Formerly the north parish of Farmington, Avon was primarily a farming community until its location at the crossroads of the Albany Turnpike and Farmington Canal led to the emergence of a commercial center. For 20 years, travelers on the old Canal dined and slept here on their way north and south. The 1st Co. Gov. Horse Guards, founded in 1778, is the nation’s oldest cavalry unit.
Town Hall: 60 W. Main St., Rte 44, Avon, CT 06001 | 860-409-4300 | www.town.avon.ct.us
Chamber of Commerce: 860-675-4832 | www.avonchamber.com
Acres of open space. Miles of Blue Trail. The most scenic stretch of the Farmington Valley Trail along the river. The Cider Mill. A one-room schoolhouse. Sessions Woods. The spring-fed Fish Hatchery. Nassahegan Recreation Fields. The unspoiled natural respite that is spectacularly Burlington.
Town Hall: 200 Spielman Highway, Burlington, CT 06013 | 860-673-6789 | www.burlingtonct.us
Chamber of Commerce: 860-255-8677 | www.burlingtonctchamber.com
A quaint slice of New England founded in 1806 in the maple-lined western hills of the Farmington River Valley. Antique homes and rustic barns are visible throughout the four villages that comprise Canton and are enhanced by the river setting of the historic Collinsville Axe Company, the center of a lively artist community. The Victorian accoutrements of this authentic 19th-century single mill town are on display at the Canton Historical Museum.
Town Hall: 4 Market St., Collinsville, CT 06022 | 860-693-7870 | www.townofcantonct.org
Chamber of Commerce: 860-693-0405
In 1859, Turkey Hills separated from Granby to become East Granby. In the early 1700s, America’s first discovery of copper occurred here, and Connecticut’s first state prison was established at the site of a copper mine in 1773. Tories were imprisoned in its dark, cold tunnels during the American Revolution. Today you can walk through these underground caverns at the Old Newgate Prison and Copper Mine.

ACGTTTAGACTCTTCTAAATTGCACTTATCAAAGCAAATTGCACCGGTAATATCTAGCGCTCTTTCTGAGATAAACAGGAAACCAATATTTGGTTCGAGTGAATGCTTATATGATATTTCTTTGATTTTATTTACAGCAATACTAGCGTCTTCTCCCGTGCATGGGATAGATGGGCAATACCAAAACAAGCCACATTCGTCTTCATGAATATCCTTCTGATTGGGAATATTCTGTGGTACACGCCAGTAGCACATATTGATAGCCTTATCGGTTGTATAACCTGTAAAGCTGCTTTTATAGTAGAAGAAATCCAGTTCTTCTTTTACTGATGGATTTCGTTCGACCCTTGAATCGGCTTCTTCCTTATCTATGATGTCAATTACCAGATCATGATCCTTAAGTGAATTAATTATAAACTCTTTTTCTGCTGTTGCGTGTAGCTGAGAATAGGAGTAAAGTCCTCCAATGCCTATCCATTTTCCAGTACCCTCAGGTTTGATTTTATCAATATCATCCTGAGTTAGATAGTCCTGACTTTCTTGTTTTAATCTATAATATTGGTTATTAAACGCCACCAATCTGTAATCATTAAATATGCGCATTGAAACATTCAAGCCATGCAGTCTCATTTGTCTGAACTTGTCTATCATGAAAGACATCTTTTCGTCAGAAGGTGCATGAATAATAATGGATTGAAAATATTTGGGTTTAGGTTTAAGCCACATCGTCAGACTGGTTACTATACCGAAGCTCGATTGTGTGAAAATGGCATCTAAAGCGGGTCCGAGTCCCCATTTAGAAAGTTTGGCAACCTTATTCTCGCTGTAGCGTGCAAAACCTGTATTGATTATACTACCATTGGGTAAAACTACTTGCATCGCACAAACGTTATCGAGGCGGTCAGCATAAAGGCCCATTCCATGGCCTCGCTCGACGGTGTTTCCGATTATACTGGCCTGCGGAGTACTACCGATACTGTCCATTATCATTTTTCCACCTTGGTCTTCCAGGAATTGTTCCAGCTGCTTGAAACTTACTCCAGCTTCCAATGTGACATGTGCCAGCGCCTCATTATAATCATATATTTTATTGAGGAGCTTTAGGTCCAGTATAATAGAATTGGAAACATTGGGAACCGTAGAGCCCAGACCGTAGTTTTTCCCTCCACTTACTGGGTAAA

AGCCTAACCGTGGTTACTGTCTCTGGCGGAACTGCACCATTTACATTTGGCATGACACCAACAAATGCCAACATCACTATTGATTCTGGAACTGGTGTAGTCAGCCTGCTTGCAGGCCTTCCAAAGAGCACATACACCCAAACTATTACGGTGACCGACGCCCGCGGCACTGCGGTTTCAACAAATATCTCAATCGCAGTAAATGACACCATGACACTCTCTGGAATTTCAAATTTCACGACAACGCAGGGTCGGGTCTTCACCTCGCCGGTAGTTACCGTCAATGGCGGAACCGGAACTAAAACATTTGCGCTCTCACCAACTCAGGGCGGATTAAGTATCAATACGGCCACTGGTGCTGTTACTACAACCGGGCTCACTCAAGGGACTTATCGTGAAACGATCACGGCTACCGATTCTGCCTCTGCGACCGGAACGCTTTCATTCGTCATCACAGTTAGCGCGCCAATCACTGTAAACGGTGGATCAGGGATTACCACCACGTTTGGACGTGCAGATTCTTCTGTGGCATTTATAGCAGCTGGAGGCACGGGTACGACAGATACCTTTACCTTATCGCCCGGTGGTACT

Town Hall: 9 Center St., E. Granby, CT 06026 | 860-653-2756
Settled in 1640, Farmington is known for its history, charm, stately homes, quaint lodgings, superb restaurants, Miss Porter’s school, antiques, Farmington Historical Society, Unionville Museum, shopping, ballooning, river rafting, and much more! The Stanley-Whitman House exhibits Colonial lifestyles. The beautiful Hill-Stead Museum contains Pope family treasures which include Impressionist works by Monet, Degas, Manet. Take a walking tour of the Amistad or Underground Railroad through the Historical Society. Come experience Farmington, past and present!
Town Hall: 1 Monteith Dr., off Rte. 4, Farmington, CT 06032 | 860-675-2300 | www.farmington-ct.org
Chamber of Commerce: 860-676-8490 | www.farmingtonchamber.com
Some of Simsbury’s earliest folks settled north along Salmon Brook, and took that name when establishing their own church society in 1739. A half century later, Salmon Brook along with Turkey Hills became the town of Granby. Until recently, Granby was primarily a farming town, as cash crops were derived from apple orchards, dairy herds, and shade-grown tobacco. Exhibits from the town’s rural past are found at the Salmon Brook Historical Society.
Town Hall: 15 N. Granby Rd., Granby, CT 06035 | 860-844-5308 | www.granby-ct.gov
Located in the foothills of the Berkshires, New Hartford is a quaint New England town of 6200 people. The Farmington River, designated a “National Wild and Scenic” river, winds through and ofers canoeing, tubing, and year-round trophy trout fishing. In the winter months, day and night skiing is available at Ski Sundown. Large tracts of wooded land — including the Nepaug State Forest — offer miles of hiking and breathtaking views. Additionally, a variety of eating establishments, art galleries, antique shops, and 2 local wineries add to the allure of this beautiful town.
Town Hall: 530 Main St., New Hartford, CT 06057 | 860-379-5037 | www.town.new-hartford.ct.us
New Hartford Business Council: 860-309-5393 | www.newhartfordbusinesscouncil.org
Simsbury is steeped in history and possesses great natural beauty from the Farmington River’s Tariffville Gorge to the hiking trails that crisscross its hills. Simsbury is also home to Connecticut’s largest tree, the Pinchot Sycamore, a rare 19th-century iron bridge that blooms with colorful plantings each year and the Phelps Tavern Museum & Homestead, where visitors experience rural New England tavern life from 1786-1849.
Town Hall: 933 Hopmeadow St., Simsbury, CT 06070 | 860-658-3200 | www.simsbury-ct.gov
Chamber of Commerce: 749 Hopmeadow St., Simsbury, CT 06070 | 860-651-7307 | www.simsburycoc.org
Tourism Committee: 860-658-4000
Culture, Parks, and Recreation: 860-658-3836
Simsbury Mainstreet Partnership: 860-658-8577 | www.shopsimsbury.com